But it is not poor people in developing countries who contribute the most to global warming and environmental destruction, it is rich people in rich countries. Fertility may be low in rich countries, thankfully. But that doesn't reduce consumption, rather, it seems to be behind much of the continued increase in consumption.

Apparently this Trust is very excited by a study based on the principle that "fewer people will emit fewer tonnes of carbon dioxide". But this principle is flawed. Lower consumption (or fewer high consumers) will result in fewer tonnes of carbon dioxide. Most people in the world are low consumers. Here in Nakuru, some of the poorest are probably even negative consumers. The municipal dump is full of homeless people who derive their meager income by collecting and selling rubbish for recycling. Some even live in the dump in hovels made from waste.

I'm not suggesting that it is a good thing that people live like that because it isn't. What is disgusting is the idea that very rich, well educated, well fed people are pointing the finger at the very poorest of people and saying that they are the problem when it comes to climate change and environmental degradation.

So Porritt, Attenborough, Lovelock and other pompous tossers, leave your comfortable homes and offices, visit a few poor countries, or even poor people in your own countries, shut your big gobs, open your eyes and then rethink the consequences of the cooperation of a mere handful of the world's biggest consumers for the whole of humanity. Those who are condemned to a life of poverty will reduce the size of their families when they can see that it will be of direct benefit to them and people like them, but certainly not to people like you.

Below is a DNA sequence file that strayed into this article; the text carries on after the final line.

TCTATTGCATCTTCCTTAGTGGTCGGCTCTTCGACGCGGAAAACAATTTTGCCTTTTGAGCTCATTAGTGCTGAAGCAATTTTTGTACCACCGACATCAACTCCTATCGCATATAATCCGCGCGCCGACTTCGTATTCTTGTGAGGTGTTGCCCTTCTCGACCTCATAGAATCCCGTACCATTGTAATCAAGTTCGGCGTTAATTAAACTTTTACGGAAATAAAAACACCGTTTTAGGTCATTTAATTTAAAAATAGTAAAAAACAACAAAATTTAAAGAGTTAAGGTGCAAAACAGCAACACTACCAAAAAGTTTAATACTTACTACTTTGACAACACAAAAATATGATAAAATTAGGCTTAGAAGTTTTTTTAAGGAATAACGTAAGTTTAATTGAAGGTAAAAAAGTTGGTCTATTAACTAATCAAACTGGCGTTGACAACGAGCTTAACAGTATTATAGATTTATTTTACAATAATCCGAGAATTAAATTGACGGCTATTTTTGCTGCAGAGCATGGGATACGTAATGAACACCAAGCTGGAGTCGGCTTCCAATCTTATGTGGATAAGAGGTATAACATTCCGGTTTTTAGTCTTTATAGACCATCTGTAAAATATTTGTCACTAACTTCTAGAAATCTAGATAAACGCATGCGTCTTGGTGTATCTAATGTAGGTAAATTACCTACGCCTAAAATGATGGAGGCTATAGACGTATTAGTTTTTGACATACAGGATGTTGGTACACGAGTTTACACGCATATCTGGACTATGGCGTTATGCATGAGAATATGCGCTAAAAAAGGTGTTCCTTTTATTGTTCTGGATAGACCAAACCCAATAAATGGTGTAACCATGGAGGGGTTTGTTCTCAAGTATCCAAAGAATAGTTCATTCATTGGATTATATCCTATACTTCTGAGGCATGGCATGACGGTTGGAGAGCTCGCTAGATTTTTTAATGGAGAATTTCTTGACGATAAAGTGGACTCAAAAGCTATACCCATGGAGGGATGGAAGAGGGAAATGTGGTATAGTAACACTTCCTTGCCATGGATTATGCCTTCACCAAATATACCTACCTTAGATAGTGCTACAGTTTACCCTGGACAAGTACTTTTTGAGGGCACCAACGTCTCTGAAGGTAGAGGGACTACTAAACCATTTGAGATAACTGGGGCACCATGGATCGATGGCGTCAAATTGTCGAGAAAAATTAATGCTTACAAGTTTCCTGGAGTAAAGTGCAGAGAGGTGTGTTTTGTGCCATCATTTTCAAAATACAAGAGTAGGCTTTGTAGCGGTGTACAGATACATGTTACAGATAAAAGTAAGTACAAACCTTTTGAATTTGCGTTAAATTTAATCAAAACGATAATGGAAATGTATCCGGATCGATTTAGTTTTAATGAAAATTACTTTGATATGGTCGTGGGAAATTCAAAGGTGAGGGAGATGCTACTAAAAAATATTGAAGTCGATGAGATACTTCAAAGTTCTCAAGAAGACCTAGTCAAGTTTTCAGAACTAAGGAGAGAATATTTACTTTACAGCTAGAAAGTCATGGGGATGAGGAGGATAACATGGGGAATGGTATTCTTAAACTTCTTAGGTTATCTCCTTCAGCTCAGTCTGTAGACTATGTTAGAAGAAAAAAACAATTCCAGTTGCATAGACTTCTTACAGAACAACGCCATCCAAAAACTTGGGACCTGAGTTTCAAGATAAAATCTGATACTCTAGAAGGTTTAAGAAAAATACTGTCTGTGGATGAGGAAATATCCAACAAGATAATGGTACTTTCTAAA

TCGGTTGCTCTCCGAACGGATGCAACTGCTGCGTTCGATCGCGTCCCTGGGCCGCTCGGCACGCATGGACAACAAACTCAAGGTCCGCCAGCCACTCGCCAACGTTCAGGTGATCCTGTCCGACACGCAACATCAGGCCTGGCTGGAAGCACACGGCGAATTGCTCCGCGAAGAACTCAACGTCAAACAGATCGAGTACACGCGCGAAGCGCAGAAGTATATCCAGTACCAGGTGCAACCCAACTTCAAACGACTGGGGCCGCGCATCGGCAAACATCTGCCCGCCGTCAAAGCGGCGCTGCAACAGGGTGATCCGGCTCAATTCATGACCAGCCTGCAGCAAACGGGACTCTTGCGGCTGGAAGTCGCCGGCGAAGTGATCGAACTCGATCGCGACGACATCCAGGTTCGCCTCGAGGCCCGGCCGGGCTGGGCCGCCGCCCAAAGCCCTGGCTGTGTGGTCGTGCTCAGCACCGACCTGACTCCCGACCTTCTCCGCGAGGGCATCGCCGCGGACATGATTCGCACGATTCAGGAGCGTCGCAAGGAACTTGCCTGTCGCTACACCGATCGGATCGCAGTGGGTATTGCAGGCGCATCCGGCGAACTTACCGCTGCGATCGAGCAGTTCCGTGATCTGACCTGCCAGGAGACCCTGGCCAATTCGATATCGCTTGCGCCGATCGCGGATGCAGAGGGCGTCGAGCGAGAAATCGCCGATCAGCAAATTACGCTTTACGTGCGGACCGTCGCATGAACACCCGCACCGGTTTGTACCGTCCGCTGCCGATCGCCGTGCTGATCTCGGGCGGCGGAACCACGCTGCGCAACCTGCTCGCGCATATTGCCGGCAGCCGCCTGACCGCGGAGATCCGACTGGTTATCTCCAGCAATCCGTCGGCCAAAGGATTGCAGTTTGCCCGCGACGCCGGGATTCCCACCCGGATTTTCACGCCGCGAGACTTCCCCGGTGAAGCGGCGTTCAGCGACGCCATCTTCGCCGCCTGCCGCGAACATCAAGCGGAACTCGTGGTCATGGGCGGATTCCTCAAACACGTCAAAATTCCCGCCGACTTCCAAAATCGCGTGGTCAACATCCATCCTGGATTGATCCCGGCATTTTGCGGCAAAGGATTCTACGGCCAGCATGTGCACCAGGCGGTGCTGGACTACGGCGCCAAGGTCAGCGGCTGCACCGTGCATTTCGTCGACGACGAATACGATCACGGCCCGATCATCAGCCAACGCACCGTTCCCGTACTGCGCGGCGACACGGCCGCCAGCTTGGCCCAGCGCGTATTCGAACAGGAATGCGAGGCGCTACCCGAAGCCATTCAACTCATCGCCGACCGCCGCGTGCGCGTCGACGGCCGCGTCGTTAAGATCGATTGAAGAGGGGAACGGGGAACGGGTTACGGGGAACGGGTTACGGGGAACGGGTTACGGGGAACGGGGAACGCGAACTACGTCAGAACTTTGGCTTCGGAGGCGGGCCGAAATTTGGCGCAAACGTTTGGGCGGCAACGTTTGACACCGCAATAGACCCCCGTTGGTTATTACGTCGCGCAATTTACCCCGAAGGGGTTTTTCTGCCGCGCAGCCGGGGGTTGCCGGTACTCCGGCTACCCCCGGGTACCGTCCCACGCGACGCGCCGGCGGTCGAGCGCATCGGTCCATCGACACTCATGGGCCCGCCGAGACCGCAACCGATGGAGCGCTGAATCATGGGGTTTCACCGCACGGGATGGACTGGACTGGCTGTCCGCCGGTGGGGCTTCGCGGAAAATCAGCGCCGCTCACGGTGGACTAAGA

[See George Monbiot's 'The Population Myth' for an elaboration of the above argument.]


Saturday, October 17, 2009

Homosexuality: Uganda Scores Another Own Goal

Uganda is busy going the wrong way again in their 'fight' against Aids. Parliament will discuss a bill to create even more offences that gay people can commit. It's already an offence to have a sexual relationship with someone of the same gender. The 'offence' will carry a seven year sentence, as will aiding, abetting, counselling or procuring another to engage in acts of homosexuality.